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The British Supermarine Spitfire was the only Allied fighter aircraft of the Second World War .


Supermarine Spitfire

The British Supermarine Spitfire was the only Allied fighter aircraft of the Second World War to fight in front line service from the beginnings of the conflict, in September 1939, through to the end in August 1945. Post-war, the Spitfire's service career continued into the 1950s.[1] The basic airframe proved to be extremely adaptable, capable of taking far more powerful engines and far greater loads than its original role as a short-range interceptor had called for. This would lead to 19 marks of Spitfire and 52 sub-variants being produced throughout the Second World War, and beyond.[2] The many changes were made in order to fulfill Royal Air Force requirements and to successfully engage in combat with ever-improving enemy aircraft.[3] With the death of the original designer, Reginald J. Mitchell, in June 1937, all variants of the Spitfire were designed by his replacement, Joseph Smith, and a team of engineers and draftsmen.


These articles present a brief history of the Spitfire through all of its variants, including many of the defining characteristics of each sub-type. This particular article deals only with Spitfire variants powered by early model Rolls-Royce Merlin engines, which mostly utilised single-speed, single-stage superchargers. The second article describes Spitfire variants powered by later model Merlins, featuring two-stage, two-speed superchargers, while the final article covers the later Spitfire variants which were powered by the larger Rolls-Royce Griffon engines.


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Supermarine Spitfire Mk.IIC

Starting with the Mk V, some Spitfires had their rounded elliptical wingtips "clipped" outboard of the ailerons, and replaced by shorter, squared-off fairings to improve low-altitude performance and enhance the roll rate, one area where the Mk V fell badly behind the rival Fw 190. Although these "clipped-wing" aircraft are popularly known as "L.F." versions due to the fact that they were designated "L.F." (i.e. Spitfire L.F. Mk V), the "L" actually refers to the different versions of the Rolls-Royce Merlin engines used.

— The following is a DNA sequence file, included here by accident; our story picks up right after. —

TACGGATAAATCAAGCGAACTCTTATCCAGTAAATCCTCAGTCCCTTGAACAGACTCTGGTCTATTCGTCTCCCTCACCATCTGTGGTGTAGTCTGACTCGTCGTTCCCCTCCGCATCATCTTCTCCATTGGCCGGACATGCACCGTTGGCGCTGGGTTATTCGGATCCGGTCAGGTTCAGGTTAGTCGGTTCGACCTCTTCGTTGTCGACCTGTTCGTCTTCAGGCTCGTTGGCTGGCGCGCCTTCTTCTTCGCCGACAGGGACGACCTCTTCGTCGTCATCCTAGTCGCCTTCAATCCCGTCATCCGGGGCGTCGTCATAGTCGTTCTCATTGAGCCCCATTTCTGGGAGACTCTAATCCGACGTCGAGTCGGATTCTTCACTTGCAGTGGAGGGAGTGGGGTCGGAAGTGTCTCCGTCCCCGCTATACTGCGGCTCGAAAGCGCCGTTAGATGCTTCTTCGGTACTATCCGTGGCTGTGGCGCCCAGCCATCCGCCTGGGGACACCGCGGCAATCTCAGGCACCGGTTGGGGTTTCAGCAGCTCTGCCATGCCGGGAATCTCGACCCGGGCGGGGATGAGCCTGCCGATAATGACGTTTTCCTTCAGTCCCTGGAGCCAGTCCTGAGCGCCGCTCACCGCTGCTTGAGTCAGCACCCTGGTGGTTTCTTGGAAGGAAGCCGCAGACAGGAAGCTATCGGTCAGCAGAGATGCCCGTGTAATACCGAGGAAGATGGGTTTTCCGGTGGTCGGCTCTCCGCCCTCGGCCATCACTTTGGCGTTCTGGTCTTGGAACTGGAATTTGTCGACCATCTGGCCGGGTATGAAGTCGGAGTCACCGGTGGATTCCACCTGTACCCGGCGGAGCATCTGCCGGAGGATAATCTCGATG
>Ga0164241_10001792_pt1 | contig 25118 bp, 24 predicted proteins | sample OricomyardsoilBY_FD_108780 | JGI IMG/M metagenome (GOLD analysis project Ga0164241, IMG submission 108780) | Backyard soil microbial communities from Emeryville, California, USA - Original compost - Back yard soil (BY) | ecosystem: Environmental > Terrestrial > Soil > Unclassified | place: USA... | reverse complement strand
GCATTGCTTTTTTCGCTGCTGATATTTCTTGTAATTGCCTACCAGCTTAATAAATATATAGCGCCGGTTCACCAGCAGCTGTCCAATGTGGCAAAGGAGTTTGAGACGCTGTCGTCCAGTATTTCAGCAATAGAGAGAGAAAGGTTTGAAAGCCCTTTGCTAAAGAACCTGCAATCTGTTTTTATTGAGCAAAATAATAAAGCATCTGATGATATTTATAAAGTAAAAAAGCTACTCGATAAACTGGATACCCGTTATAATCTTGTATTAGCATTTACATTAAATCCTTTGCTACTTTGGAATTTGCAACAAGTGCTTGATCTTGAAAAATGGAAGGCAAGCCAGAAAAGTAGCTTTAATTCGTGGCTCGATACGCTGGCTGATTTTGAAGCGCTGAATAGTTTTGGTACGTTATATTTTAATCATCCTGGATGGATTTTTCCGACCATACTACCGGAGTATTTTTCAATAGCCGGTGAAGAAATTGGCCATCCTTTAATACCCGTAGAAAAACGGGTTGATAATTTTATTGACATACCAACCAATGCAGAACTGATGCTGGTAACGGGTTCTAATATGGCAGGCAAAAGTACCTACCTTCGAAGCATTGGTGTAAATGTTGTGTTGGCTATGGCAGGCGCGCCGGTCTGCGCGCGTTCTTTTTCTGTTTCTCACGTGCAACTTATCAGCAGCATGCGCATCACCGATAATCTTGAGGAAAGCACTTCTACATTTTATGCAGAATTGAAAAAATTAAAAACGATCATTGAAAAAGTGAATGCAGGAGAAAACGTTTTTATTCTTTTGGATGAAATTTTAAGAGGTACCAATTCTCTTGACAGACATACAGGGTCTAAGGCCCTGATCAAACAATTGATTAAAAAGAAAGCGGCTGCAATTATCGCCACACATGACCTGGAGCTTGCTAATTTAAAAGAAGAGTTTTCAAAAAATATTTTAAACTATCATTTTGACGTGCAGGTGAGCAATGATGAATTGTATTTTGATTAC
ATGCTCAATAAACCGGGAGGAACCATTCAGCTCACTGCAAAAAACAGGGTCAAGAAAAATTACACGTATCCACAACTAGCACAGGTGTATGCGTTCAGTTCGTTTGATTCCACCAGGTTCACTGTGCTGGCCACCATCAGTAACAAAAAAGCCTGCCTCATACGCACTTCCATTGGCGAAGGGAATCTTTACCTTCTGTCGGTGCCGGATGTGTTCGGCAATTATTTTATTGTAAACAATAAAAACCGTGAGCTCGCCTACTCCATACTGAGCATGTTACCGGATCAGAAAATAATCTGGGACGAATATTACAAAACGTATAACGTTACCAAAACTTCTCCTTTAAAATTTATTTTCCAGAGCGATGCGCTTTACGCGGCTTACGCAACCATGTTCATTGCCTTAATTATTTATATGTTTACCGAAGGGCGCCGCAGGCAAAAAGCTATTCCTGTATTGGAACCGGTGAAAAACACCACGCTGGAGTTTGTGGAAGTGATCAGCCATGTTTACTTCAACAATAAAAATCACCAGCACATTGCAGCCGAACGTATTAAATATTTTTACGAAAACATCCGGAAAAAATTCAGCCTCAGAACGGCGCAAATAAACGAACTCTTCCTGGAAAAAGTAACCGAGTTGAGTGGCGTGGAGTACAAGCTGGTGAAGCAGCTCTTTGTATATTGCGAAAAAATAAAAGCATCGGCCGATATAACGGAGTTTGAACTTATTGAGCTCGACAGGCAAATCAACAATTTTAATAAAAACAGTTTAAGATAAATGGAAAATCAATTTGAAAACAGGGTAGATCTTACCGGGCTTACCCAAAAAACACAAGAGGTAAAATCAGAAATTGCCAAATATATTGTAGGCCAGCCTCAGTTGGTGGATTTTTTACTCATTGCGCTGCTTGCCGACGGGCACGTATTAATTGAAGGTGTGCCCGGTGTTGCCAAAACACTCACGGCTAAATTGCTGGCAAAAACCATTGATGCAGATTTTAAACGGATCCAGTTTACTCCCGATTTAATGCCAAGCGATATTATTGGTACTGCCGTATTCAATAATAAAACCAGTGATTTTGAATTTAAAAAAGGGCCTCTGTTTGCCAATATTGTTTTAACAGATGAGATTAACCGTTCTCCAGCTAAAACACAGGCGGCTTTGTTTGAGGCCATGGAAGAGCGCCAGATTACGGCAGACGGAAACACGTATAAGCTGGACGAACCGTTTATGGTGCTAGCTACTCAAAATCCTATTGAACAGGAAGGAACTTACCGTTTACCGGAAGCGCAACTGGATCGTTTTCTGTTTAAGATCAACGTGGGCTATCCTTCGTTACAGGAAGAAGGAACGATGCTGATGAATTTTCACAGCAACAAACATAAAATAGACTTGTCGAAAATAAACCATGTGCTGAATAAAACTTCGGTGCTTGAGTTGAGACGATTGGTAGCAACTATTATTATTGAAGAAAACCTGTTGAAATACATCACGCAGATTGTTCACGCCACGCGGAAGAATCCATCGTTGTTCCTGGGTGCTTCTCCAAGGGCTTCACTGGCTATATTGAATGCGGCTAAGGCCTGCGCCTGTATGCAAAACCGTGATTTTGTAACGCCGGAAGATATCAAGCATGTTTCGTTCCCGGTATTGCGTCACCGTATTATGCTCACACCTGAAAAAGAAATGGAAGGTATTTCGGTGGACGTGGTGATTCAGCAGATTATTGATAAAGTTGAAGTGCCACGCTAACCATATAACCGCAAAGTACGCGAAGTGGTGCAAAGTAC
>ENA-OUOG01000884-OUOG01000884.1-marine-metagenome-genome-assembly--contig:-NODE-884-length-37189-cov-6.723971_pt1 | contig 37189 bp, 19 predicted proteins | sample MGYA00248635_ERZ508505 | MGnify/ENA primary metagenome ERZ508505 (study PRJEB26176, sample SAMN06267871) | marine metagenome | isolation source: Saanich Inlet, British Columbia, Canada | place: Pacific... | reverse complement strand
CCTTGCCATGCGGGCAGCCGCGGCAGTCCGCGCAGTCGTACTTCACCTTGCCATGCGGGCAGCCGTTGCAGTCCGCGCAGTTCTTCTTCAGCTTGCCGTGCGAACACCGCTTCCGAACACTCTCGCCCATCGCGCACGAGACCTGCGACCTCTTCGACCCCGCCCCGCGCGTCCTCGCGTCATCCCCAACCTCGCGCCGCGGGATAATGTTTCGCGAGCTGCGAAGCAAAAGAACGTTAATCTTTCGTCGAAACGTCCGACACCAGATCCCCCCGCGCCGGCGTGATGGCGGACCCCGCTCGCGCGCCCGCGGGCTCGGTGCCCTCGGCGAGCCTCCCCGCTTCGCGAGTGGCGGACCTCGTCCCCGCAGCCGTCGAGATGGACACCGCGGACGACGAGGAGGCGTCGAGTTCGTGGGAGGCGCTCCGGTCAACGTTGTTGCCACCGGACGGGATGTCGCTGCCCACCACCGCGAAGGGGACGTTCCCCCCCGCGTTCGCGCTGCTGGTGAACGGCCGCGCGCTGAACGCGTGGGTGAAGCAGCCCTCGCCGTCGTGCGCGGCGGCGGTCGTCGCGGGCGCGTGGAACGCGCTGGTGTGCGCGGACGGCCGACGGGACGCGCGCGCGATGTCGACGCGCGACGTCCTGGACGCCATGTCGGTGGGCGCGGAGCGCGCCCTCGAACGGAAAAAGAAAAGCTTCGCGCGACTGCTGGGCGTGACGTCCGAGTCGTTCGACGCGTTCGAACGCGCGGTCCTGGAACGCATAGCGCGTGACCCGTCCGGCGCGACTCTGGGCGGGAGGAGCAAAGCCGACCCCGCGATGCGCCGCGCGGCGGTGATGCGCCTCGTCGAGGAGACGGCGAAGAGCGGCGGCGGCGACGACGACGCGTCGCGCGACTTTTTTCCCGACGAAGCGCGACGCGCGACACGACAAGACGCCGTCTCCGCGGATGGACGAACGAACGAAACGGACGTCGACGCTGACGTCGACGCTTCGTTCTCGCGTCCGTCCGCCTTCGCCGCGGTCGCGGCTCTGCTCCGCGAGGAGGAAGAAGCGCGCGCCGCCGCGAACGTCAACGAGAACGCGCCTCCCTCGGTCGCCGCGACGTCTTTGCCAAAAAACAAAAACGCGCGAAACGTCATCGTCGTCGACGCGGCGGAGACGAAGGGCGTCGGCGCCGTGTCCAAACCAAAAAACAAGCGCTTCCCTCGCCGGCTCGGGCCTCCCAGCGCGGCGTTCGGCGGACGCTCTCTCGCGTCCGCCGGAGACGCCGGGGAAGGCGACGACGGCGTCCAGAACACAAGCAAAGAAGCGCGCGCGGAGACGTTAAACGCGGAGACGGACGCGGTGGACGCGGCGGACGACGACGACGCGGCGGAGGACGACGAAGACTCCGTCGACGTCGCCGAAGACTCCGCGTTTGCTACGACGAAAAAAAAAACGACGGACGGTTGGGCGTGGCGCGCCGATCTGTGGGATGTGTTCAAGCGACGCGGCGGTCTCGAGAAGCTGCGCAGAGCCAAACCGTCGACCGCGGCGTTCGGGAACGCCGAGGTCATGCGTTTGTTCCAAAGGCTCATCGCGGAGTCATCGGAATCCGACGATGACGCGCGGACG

• History

    Role Fighter

    Manufacturer Supermarine

    Designer R. J. Mitchell

    First flight 5 March 1936

    Introduction 1938

    Retired 1955, RAF


  • Primary Users

    Primary user Royal Air Force

    Produced 1938–1948

    Number built 20,351

    Variants Seafire



  • General Info

    Production by Mark

    Prototype Supermarine 1 K5054. First flight 5 May 1936.

    IA, IB Supermarine, Westland 1,567 First production Spitfire K9787 first flew 14 May 1938.

    IIA, IIB Castle Bromwich 921 First CB built Spitfire P7280, June 1940.

    III Supermarine 2 N3297 converted from Mk I, W3237 converted from Mk V.

    VA, VB, VC Supermarine, Castle Bromwich, Westland 6,487 First Mk V; P8532 (VB) June 1941.

    VI Supermarine 100 First Mk VI AB136 December 1941.

You are definitely intrigued to discover Spitfire Mk.IIC.

The Spitfires with the single-stage Merlin engines used five different wing types, Type A, B, C, D and E wings, which had the same dimensions and plan but different internal arrangements of armament and fuel tanks.[5] All Mk Is, IIs, and Vs and their derivatives had small, rectangular undercarriage indicator pins which projected at an angle from the upper wing surfaces when the undercarriage legs were locked down, providing a positive mechanical indication that the landing gears were indeed down and locked, since the pilot could not see the landing gear for himself.

Supermarine Spitfire


The British Supermarine Spitfire was the only Allied fighter aircraft of the Second World War .


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